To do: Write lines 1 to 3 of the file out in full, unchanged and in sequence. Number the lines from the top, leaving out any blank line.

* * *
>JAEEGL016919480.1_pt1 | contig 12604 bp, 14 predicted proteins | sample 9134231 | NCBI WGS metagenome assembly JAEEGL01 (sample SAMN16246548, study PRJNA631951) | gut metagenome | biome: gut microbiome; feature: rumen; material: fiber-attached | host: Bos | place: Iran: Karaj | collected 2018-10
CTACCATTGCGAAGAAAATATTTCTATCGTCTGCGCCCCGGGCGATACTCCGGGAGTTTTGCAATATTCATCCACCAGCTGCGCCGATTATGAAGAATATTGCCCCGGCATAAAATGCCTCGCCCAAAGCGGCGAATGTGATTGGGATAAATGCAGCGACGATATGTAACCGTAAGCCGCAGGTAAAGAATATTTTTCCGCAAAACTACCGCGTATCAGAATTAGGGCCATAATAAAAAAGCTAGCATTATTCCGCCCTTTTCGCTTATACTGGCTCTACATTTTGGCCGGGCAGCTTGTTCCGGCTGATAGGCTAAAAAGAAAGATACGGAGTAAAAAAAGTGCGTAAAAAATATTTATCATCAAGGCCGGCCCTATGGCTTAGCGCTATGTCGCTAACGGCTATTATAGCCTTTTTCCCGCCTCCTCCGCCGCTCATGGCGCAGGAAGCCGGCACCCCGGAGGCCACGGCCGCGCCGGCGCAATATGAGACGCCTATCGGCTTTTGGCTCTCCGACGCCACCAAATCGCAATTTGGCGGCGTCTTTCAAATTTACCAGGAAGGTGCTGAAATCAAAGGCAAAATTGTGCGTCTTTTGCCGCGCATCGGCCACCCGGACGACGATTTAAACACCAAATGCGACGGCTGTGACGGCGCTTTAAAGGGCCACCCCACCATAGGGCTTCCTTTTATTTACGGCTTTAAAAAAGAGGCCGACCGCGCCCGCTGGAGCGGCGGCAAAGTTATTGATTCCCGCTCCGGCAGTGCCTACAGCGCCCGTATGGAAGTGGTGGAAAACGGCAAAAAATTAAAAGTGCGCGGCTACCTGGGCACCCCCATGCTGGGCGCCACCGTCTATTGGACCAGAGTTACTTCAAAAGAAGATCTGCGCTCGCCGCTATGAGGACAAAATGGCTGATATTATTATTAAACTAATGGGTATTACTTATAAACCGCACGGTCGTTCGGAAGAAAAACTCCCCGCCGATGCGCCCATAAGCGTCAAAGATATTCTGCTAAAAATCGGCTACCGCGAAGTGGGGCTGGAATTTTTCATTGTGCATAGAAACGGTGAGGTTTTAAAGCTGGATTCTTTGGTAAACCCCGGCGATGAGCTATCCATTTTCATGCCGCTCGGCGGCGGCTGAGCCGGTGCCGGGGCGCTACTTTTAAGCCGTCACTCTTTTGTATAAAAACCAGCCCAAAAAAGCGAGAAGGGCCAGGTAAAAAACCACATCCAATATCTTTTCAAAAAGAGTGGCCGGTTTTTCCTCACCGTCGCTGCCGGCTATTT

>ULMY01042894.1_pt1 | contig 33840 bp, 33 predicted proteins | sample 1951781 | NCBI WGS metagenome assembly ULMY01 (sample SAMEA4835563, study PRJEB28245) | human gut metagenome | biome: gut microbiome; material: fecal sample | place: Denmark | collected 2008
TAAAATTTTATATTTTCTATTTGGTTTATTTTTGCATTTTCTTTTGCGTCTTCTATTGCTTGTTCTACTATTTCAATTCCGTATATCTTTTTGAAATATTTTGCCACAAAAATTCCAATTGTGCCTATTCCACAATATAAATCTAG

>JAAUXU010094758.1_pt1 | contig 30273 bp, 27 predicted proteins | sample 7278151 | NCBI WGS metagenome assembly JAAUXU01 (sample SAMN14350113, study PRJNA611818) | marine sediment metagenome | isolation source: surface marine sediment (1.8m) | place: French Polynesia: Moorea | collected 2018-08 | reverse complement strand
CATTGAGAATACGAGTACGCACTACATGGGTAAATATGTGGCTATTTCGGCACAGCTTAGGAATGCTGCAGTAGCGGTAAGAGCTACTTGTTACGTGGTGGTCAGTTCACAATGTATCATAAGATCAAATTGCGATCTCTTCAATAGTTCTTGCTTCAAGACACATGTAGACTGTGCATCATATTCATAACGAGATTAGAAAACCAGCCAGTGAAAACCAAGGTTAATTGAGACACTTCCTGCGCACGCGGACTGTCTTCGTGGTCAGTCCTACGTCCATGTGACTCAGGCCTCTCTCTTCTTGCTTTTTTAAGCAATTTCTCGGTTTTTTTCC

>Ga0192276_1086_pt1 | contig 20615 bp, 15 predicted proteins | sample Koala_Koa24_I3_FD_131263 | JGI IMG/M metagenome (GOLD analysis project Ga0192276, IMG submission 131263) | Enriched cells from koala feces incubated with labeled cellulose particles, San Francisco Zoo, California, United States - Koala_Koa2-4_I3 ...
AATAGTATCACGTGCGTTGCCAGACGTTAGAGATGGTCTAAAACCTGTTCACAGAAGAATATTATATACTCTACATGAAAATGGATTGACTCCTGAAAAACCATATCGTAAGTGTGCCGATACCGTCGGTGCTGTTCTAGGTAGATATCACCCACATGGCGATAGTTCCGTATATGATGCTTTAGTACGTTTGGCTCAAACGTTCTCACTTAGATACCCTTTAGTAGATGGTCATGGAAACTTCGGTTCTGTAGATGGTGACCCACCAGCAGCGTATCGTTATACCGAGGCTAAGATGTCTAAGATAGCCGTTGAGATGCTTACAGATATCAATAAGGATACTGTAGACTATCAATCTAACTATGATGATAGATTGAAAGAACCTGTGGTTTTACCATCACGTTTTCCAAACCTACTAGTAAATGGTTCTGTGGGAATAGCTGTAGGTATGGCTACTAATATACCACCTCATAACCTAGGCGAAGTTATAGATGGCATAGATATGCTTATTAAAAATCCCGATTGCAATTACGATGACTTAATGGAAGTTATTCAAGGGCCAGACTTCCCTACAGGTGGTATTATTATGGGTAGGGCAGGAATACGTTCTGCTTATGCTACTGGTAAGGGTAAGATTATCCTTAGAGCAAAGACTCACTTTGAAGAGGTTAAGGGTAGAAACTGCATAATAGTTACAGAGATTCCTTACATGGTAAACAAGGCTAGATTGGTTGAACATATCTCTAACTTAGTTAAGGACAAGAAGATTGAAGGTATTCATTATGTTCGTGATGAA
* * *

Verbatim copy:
>JAEEGL016919480.1_pt1 | contig 12604 bp, 14 predicted proteins | sample 9134231 | NCBI WGS metagenome assembly JAEEGL01 (sample SAMN16246548, study PRJNA631951) | gut metagenome | biome: gut microbiome; feature: rumen; material: fiber-attached | host: Bos | place: Iran: Karaj | collected 2018-10
CTACCATTGCGAAGAAAATATTTCTATCGTCTGCGCCCCGGGCGATACTCCGGGAGTTTTGCAATATTCATCCACCAGCTGCGCCGATTATGAAGAATATTGCCCCGGCATAAAATGCCTCGCCCAAAGCGGCGAATGTGATTGGGATAAATGCAGCGACGATATGTAACCGTAAGCCGCAGGTAAAGAATATTTTTCCGCAAAACTACCGCGTATCAGAATTAGGGCCATAATAAAAAAGCTAGCATTATTCCGCCCTTTTCGCTTATACTGGCTCTACATTTTGGCCGGGCAGCTTGTTCCGGCTGATAGGCTAAAAAGAAAGATACGGAGTAAAAAAAGTGCGTAAAAAATATTTATCATCAAGGCCGGCCCTATGGCTTAGCGCTATGTCGCTAACGGCTATTATAGCCTTTTTCCCGCCTCCTCCGCCGCTCATGGCGCAGGAAGCCGGCACCCCGGAGGCCACGGCCGCGCCGGCGCAATATGAGACGCCTATCGGCTTTTGGCTCTCCGACGCCACCAAATCGCAATTTGGCGGCGTCTTTCAAATTTACCAGGAAGGTGCTGAAATCAAAGGCAAAATTGTGCGTCTTTTGCCGCGCATCGGCCACCCGGACGACGATTTAAACACCAAATGCGACGGCTGTGACGGCGCTTTAAAGGGCCACCCCACCATAGGGCTTCCTTTTATTTACGGCTTTAAAAAAGAGGCCGACCGCGCCCGCTGGAGCGGCGGCAAAGTTATTGATTCCCGCTCCGGCAGTGCCTACAGCGCCCGTATGGAAGTGGTGGAAAACGGCAAAAAATTAAAAGTGCGCGGCTACCTGGGCACCCCCATGCTGGGCGCCACCGTCTATTGGACCAGAGTTACTTCAAAAGAAGATCTGCGCTCGCCGCTATGAGGACAAAATGGCTGATATTATTATTAAACTAATGGGTATTACTTATAAACCGCACGGTCGTTCGGAAGAAAAACTCCCCGCCGATGCGCCCATAAGCGTCAAAGATATTCTGCTAAAAATCGGCTACCGCGAAGTGGGGCTGGAATTTTTCATTGTGCATAGAAACGGTGAGGTTTTAAAGCTGGATTCTTTGGTAAACCCCGGCGATGAGCTATCCATTTTCATGCCGCTCGGCGGCGGCTGAGCCGGTGCCGGGGCGCTACTTTTAAGCCGTCACTCTTTTGTATAAAAACCAGCCCAAAAAAGCGAGAAGGGCCAGGTAAAAAACCACATCCAATATCTTTTCAAAAAGAGTGGCCGGTTTTTCCTCACCGTCGCTGCCGGCTATTT

>ULMY01042894.1_pt1 | contig 33840 bp, 33 predicted proteins | sample 1951781 | NCBI WGS metagenome assembly ULMY01 (sample SAMEA4835563, study PRJEB28245) | human gut metagenome | biome: gut microbiome; material: fecal sample | place: Denmark | collected 2008